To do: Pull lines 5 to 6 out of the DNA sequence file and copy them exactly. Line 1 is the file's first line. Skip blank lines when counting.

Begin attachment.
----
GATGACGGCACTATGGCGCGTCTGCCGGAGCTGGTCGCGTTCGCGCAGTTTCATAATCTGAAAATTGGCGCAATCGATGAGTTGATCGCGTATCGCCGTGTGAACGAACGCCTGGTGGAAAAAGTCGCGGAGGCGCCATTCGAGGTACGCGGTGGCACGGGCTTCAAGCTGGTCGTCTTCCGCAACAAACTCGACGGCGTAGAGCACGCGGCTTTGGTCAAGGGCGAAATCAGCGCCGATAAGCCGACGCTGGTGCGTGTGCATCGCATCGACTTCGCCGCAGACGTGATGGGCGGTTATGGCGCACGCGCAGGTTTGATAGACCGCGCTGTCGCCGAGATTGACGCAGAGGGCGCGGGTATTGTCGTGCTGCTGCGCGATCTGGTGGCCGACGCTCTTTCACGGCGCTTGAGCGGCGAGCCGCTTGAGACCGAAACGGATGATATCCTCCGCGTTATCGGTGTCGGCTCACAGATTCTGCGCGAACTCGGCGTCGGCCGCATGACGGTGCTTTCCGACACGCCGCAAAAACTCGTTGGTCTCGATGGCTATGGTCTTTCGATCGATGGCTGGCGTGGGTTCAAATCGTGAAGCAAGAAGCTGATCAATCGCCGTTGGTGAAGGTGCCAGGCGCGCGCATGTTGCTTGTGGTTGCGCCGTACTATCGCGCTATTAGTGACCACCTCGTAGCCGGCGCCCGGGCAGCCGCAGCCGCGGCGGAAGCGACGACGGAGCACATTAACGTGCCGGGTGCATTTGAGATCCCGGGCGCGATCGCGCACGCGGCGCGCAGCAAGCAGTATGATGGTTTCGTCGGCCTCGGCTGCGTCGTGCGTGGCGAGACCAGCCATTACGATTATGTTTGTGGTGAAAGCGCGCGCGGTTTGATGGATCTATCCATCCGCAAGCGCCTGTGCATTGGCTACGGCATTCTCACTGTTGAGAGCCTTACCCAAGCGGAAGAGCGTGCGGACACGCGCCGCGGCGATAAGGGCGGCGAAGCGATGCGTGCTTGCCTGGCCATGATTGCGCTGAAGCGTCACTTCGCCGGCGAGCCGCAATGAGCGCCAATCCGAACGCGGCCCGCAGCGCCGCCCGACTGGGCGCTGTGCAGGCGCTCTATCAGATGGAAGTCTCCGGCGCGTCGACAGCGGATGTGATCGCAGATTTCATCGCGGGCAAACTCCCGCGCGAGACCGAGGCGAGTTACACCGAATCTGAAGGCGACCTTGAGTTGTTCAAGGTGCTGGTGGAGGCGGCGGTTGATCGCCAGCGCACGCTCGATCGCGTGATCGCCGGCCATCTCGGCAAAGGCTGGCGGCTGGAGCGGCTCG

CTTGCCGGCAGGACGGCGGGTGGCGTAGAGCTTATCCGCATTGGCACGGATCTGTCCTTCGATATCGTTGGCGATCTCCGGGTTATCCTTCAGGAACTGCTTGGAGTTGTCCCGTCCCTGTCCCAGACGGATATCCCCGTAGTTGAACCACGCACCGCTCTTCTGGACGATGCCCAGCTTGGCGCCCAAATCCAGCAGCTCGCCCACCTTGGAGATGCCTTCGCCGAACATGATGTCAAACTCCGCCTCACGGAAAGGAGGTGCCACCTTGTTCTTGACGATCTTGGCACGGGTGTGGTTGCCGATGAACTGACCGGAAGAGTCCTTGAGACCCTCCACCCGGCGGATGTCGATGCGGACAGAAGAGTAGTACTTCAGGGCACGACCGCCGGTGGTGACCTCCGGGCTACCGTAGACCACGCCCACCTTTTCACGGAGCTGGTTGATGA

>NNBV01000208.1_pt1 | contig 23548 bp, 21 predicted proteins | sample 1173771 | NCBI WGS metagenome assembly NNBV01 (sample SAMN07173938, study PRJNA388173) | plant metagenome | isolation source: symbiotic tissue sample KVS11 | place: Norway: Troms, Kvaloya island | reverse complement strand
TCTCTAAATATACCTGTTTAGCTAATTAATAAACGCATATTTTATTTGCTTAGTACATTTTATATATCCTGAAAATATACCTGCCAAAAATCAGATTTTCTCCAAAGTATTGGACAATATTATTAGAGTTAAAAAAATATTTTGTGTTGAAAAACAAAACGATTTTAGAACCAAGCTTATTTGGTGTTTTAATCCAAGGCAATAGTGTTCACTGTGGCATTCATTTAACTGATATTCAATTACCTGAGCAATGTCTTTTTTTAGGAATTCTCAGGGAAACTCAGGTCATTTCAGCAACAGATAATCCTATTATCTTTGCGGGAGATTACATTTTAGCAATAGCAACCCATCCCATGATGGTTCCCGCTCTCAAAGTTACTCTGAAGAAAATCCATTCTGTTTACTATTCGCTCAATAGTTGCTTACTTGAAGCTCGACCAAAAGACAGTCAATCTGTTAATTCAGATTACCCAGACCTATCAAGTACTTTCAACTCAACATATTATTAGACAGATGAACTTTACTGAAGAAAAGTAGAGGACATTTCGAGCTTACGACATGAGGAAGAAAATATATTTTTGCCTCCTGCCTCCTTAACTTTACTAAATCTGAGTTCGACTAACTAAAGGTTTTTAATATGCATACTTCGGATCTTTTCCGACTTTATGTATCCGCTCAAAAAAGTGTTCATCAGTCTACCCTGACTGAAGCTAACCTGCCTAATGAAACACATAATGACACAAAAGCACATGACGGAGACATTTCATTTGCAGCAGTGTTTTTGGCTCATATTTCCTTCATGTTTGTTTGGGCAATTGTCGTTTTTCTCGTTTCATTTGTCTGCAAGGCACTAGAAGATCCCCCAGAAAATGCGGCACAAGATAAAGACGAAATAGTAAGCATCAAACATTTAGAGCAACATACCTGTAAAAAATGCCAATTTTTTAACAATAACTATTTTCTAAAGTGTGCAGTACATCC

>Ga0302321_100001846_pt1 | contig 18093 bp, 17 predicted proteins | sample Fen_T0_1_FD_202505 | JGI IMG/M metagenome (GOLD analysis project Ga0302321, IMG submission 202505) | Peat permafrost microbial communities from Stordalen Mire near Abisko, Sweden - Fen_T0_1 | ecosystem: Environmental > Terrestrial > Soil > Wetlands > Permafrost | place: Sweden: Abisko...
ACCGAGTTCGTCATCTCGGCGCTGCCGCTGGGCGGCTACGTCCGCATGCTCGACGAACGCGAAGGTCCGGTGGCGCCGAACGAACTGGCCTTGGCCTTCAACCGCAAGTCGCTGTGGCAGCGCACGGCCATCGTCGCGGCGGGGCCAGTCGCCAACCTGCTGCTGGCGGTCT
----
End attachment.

>Ga0302321_100001846_pt1 | contig 18093 bp, 17 predicted proteins | sample Fen_T0_1_FD_202505 | JGI IMG/M metagenome (GOLD analysis project Ga0302321, IMG submission 202505) | Peat permafrost microbial communities from Stordalen Mire near Abisko, Sweden - Fen_T0_1 | ecosystem: Environmental > Terrestrial > Soil > Wetlands > Permafrost | place: Sweden: Abisko...
ACCGAGTTCGTCATCTCGGCGCTGCCGCTGGGCGGCTACGTCCGCATGCTCGACGAACGCGAAGGTCCGGTGGCGCCGAACGAACTGGCCTTGGCCTTCAACCGCAAGTCGCTGTGGCAGCGCACGGCCATCGTCGCGGCGGGGCCAGTCGCCAACCTGCTGCTGGCGGTCT